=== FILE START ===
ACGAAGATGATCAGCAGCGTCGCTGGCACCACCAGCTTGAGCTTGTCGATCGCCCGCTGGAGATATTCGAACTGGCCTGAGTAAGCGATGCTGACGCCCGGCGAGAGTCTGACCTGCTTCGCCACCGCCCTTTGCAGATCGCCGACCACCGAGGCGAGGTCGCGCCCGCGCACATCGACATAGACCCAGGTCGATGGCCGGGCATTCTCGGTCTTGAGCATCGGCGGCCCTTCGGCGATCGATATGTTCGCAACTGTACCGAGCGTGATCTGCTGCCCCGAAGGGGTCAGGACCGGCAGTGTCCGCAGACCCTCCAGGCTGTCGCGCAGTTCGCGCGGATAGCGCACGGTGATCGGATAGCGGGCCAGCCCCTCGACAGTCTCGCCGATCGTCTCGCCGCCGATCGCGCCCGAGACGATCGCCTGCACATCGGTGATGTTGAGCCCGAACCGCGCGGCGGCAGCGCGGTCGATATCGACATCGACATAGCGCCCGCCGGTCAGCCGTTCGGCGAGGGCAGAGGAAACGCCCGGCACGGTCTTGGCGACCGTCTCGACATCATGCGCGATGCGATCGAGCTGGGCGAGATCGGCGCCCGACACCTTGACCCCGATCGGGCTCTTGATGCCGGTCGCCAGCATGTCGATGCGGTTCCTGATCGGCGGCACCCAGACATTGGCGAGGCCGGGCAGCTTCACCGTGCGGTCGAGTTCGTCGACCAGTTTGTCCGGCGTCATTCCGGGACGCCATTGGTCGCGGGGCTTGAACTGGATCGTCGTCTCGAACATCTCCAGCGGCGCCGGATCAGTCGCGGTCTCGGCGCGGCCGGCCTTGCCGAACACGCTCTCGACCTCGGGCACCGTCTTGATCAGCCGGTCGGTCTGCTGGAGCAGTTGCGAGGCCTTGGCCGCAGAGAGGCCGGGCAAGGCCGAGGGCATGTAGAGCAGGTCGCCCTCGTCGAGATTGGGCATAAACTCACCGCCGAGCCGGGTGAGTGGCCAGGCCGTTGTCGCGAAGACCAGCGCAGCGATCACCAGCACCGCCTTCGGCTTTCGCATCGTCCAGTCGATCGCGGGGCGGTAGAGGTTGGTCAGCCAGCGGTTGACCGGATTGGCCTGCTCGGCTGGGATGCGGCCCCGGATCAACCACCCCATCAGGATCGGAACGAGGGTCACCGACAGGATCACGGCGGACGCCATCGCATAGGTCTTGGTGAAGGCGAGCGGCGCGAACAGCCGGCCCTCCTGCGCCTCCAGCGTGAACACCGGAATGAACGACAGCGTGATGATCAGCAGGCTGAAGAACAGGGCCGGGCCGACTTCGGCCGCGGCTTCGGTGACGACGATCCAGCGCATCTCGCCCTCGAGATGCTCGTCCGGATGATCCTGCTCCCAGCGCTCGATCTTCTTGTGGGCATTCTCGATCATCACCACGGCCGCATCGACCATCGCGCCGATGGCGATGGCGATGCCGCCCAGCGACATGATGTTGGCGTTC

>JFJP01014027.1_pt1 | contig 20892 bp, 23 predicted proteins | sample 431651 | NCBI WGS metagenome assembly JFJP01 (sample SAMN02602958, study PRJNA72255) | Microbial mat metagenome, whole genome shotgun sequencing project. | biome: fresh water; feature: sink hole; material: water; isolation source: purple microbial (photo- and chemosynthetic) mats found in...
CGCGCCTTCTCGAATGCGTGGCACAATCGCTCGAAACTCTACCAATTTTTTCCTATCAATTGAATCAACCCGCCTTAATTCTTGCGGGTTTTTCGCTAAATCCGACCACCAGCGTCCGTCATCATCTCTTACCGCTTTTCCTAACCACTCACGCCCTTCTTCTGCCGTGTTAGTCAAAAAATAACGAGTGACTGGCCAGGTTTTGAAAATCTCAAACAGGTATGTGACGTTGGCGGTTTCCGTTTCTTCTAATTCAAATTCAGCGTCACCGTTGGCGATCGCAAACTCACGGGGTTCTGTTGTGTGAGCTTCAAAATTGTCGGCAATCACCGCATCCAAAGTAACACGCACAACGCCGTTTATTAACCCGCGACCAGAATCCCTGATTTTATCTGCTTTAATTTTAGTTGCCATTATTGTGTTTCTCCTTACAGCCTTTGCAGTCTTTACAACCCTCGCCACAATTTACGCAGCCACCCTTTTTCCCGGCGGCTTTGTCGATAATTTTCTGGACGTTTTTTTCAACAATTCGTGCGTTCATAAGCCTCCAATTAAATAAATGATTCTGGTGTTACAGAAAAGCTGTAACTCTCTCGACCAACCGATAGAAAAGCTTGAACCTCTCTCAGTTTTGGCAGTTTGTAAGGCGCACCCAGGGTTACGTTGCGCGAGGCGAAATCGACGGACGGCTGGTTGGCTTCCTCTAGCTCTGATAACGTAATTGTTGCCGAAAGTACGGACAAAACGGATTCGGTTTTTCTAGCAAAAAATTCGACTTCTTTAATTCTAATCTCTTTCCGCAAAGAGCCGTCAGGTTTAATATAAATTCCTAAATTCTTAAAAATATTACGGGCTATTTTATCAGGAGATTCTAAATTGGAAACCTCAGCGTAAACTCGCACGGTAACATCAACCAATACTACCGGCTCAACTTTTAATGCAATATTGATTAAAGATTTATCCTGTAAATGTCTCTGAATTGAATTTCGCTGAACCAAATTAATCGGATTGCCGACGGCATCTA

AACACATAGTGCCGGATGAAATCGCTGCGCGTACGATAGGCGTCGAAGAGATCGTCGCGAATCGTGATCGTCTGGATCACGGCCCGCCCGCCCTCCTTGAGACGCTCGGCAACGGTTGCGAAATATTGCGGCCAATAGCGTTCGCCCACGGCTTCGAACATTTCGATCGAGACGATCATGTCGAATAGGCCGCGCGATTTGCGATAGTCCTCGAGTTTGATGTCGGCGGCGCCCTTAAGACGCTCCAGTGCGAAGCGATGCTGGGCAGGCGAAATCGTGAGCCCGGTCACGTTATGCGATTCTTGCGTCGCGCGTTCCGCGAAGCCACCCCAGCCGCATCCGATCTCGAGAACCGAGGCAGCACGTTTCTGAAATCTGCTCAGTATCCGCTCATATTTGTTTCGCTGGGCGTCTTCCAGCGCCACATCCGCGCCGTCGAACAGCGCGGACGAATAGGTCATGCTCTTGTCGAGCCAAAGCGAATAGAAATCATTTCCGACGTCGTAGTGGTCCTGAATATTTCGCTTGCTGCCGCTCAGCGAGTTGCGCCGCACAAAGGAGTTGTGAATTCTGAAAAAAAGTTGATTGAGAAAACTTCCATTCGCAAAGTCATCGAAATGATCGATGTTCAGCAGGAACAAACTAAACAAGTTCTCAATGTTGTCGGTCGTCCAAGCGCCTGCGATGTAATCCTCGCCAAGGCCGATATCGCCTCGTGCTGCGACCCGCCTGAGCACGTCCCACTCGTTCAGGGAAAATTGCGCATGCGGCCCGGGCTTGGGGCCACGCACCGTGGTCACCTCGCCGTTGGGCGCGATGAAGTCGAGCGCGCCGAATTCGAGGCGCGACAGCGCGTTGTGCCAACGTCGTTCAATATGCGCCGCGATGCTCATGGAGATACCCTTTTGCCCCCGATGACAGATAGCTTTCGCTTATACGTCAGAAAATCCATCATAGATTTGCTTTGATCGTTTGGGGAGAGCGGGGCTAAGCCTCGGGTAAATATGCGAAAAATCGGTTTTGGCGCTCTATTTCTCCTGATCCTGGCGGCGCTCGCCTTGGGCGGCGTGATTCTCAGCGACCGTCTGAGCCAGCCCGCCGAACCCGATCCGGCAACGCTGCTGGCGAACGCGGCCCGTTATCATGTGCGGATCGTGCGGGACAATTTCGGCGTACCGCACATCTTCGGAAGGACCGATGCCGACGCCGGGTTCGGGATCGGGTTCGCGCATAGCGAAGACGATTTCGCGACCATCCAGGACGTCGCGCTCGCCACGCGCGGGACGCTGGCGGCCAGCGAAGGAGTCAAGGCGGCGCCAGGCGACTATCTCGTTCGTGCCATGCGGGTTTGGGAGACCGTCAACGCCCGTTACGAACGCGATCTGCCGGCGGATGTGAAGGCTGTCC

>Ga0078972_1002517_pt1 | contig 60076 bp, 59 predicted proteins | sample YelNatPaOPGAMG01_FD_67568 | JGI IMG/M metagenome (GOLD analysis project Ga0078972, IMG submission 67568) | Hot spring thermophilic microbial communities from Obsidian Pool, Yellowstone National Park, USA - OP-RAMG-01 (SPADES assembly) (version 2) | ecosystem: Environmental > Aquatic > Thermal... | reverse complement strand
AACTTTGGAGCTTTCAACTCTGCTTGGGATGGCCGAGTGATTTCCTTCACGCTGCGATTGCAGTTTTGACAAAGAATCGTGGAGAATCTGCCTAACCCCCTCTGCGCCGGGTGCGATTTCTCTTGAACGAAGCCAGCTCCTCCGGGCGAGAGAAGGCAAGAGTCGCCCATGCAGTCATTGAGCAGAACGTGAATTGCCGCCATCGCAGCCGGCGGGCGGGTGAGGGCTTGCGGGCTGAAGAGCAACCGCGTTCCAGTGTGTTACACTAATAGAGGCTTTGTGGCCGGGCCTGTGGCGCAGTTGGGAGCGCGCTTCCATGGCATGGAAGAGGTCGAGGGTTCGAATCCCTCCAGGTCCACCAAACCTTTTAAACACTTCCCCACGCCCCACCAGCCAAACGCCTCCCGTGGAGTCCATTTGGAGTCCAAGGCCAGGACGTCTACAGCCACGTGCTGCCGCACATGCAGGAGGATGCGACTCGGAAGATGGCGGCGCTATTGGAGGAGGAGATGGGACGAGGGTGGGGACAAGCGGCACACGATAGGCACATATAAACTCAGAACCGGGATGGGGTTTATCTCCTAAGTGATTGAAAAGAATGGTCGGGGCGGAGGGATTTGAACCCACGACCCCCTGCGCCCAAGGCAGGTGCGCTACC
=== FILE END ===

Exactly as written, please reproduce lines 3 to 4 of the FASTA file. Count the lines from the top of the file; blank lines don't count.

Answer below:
CGCGCCTTCTCGAATGCGTGGCACAATCGCTCGAAACTCTACCAATTTTTTCCTATCAATTGAATCAACCCGCCTTAATTCTTGCGGGTTTTTCGCTAAATCCGACCACCAGCGTCCGTCATCATCTCTTACCGCTTTTCCTAACCACTCACGCCCTTCTTCTGCCGTGTTAGTCAAAAAATAACGAGTGACTGGCCAGGTTTTGAAAATCTCAAACAGGTATGTGACGTTGGCGGTTTCCGTTTCTTCTAATTCAAATTCAGCGTCACCGTTGGCGATCGCAAACTCACGGGGTTCTGTTGTGTGAGCTTCAAAATTGTCGGCAATCACCGCATCCAAAGTAACACGCACAACGCCGTTTATTAACCCGCGACCAGAATCCCTGATTTTATCTGCTTTAATTTTAGTTGCCATTATTGTGTTTCTCCTTACAGCCTTTGCAGTCTTTACAACCCTCGCCACAATTTACGCAGCCACCCTTTTTCCCGGCGGCTTTGTCGATAATTTTCTGGACGTTTTTTTCAACAATTCGTGCGTTCATAAGCCTCCAATTAAATAAATGATTCTGGTGTTACAGAAAAGCTGTAACTCTCTCGACCAACCGATAGAAAAGCTTGAACCTCTCTCAGTTTTGGCAGTTTGTAAGGCGCACCCAGGGTTACGTTGCGCGAGGCGAAATCGACGGACGGCTGGTTGGCTTCCTCTAGCTCTGATAACGTAATTGTTGCCGAAAGTACGGACAAAACGGATTCGGTTTTTCTAGCAAAAAATTCGACTTCTTTAATTCTAATCTCTTTCCGCAAAGAGCCGTCAGGTTTAATATAAATTCCTAAATTCTTAAAAATATTACGGGCTATTTTATCAGGAGATTCTAAATTGGAAACCTCAGCGTAAACTCGCACGGTAACATCAACCAATACTACCGGCTCAACTTTTAATGCAATATTGATTAAAGATTTATCCTGTAAATGTCTCTGAATTGAATTTCGCTGAACCAAATTAATCGGATTGCCGACGGCATCTA

AACACATAGTGCCGGATGAAATCGCTGCGCGTACGATAGGCGTCGAAGAGATCGTCGCGAATCGTGATCGTCTGGATCACGGCCCGCCCGCCCTCCTTGAGACGCTCGGCAACGGTTGCGAAATATTGCGGCCAATAGCGTTCGCCCACGGCTTCGAACATTTCGATCGAGACGATCATGTCGAATAGGCCGCGCGATTTGCGATAGTCCTCGAGTTTGATGTCGGCGGCGCCCTTAAGACGCTCCAGTGCGAAGCGATGCTGGGCAGGCGAAATCGTGAGCCCGGTCACGTTATGCGATTCTTGCGTCGCGCGTTCCGCGAAGCCACCCCAGCCGCATCCGATCTCGAGAACCGAGGCAGCACGTTTCTGAAATCTGCTCAGTATCCGCTCATATTTGTTTCGCTGGGCGTCTTCCAGCGCCACATCCGCGCCGTCGAACAGCGCGGACGAATAGGTCATGCTCTTGTCGAGCCAAAGCGAATAGAAATCATTTCCGACGTCGTAGTGGTCCTGAATATTTCGCTTGCTGCCGCTCAGCGAGTTGCGCCGCACAAAGGAGTTGTGAATTCTGAAAAAAAGTTGATTGAGAAAACTTCCATTCGCAAAGTCATCGAAATGATCGATGTTCAGCAGGAACAAACTAAACAAGTTCTCAATGTTGTCGGTCGTCCAAGCGCCTGCGATGTAATCCTCGCCAAGGCCGATATCGCCTCGTGCTGCGACCCGCCTGAGCACGTCCCACTCGTTCAGGGAAAATTGCGCATGCGGCCCGGGCTTGGGGCCACGCACCGTGGTCACCTCGCCGTTGGGCGCGATGAAGTCGAGCGCGCCGAATTCGAGGCGCGACAGCGCGTTGTGCCAACGTCGTTCAATATGCGCCGCGATGCTCATGGAGATACCCTTTTGCCCCCGATGACAGATAGCTTTCGCTTATACGTCAGAAAATCCATCATAGATTTGCTTTGATCGTTTGGGGAGAGCGGGGCTAAGCCTCGGGTAAATATGCGAAAAATCGGTTTTGGCGCTCTATTTCTCCTGATCCTGGCGGCGCTCGCCTTGGGCGGCGTGATTCTCAGCGACCGTCTGAGCCAGCCCGCCGAACCCGATCCGGCAACGCTGCTGGCGAACGCGGCCCGTTATCATGTGCGGATCGTGCGGGACAATTTCGGCGTACCGCACATCTTCGGAAGGACCGATGCCGACGCCGGGTTCGGGATCGGGTTCGCGCATAGCGAAGACGATTTCGCGACCATCCAGGACGTCGCGCTCGCCACGCGCGGGACGCTGGCGGCCAGCGAAGGAGTCAAGGCGGCGCCAGGCGACTATCTCGTTCGTGCCATGCGGGTTTGGGAGACCGTCAACGCCCGTTACGAACGCGATCTGCCGGCGGATGTGAAGGCTGTCC